Thora Herrmann is a Professor of socio-environmental sustainability within the Biodiverse Anthropocenes Research Programme at the University of Oulu, Finland. She collaborates with First Nations, Inuit and Sámi communities and organizations in action-research projects on human-environment interactions, socio-ecological changes in polar regions, community-based environmental monitoring, and biocultural approaches to conservation. She has a strong interest in art-based methodologies, working with community filmmaking and photovoice, and also interactive mapping. She strongly advocates for decolonial and co-creative research methodologies and for inclusive collaborations in research.

portrait CJU

Aslak Holmberg, Sámiráđđi / Saami Council, Sápmi

Aslak Holmberg is the president of the Saami Council, which is the largest and oldest international Indigenous Sámi organisation. The Saami council works with matters such as human rights, Indigenous knowledge, culture and environmental policy. He has for the past decade worked with Sámi and Indigenous issues through NGO:s, the Sámi parliament in Finland, as well as through activism and academia. Mr. Holmberg is a fisher, teacher, and holds a master’s degree in Indigenous studies. Indigenous rights and knowledge are at the core of his work in various fields.

Evie Morin, Research Institute for Sustainability – Helmholtz Centre Potsdam, Germany

Evie Morin is a research associate with the Arctic Governance research group at the Research Institute for Sustainability (RIFS). Her main project is DÁVGI: Co-Creation for Biocultural Diversity in the Arctic, which aims to provide a basis for the exchange of knowledge and expertise to improve collaboration between Indigenous rights holders, environmental and other non-governmental organizations, local stakeholders, researchers, and policy makers in order to strengthen the conservation and restoration of biocultural diversity in the Arctic. Evie has also worked as a Planning Associate at EcoPlan International since 2019, where she supports Indigenous self-governance and the development of good working relationships between Indigenous and non-indigenous governments.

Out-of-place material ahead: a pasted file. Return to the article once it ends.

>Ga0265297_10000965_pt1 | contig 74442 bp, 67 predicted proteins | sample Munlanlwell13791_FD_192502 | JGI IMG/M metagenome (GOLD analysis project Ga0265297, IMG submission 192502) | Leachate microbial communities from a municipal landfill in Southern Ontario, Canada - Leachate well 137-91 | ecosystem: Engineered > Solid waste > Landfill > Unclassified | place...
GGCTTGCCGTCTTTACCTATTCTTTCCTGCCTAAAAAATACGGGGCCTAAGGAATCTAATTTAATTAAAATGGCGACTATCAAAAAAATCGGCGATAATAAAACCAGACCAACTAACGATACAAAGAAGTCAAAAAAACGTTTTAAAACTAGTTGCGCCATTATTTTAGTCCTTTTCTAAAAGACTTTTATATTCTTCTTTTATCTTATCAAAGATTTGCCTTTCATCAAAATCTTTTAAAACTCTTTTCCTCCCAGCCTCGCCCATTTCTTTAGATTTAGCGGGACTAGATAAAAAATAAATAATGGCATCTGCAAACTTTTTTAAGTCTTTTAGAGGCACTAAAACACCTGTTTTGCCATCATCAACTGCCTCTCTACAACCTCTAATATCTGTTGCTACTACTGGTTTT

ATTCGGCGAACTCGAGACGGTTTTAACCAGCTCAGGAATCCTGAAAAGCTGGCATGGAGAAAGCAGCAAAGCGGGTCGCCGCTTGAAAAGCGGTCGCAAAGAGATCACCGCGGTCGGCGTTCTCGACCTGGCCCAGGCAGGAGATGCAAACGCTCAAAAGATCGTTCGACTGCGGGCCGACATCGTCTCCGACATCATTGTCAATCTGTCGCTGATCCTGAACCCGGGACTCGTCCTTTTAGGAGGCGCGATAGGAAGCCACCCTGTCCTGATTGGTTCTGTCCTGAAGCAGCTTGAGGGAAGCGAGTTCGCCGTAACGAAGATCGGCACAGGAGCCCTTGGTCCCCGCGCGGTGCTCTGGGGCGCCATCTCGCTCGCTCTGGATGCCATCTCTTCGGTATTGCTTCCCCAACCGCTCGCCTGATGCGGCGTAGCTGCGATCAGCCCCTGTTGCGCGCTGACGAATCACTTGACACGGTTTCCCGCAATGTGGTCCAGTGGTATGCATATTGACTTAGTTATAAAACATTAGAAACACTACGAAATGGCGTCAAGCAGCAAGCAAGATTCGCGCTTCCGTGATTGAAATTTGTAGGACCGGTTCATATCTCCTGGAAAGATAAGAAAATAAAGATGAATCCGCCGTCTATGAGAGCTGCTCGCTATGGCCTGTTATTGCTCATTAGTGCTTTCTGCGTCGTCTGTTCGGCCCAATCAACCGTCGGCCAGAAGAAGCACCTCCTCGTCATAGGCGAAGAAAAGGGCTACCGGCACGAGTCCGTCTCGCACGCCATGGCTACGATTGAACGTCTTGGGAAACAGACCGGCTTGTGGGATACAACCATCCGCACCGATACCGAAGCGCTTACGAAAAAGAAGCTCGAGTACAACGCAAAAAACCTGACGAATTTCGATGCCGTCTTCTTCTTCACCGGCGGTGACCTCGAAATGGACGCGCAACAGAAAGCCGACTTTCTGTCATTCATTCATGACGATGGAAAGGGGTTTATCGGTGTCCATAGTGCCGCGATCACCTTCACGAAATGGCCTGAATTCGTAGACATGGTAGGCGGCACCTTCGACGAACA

Arne Riedel_0090_passport

Olga Lukyanova, Research Institute for Sustainability – Helmholtz Centre Potsdam, Germany

Olga is a project assistant at the Research Institute for Sustainability (RIFS), where she supports projects in Arctic Governance and Ocean Governance teams.

Arne Riedel, Ecologic Institute, Germany

Arne Riedel is a Senior Fellow at Ecologic Institute, a think tank for environmental policy in Berlin, Germany. At Ecologic Institute, he coordinates the Legal and Arctic Teams, and works on Arctic environmental governance, as well as in the climate negotiations under the UNFCCC and the Paris Agreement. In these contexts, Mr. Riedel works with Indigenous partners on co-creation of knowledge as well as on participation. He is a licensed attorney at law in Germany and holds a master’s degree in EU Law (Uni Nottingham)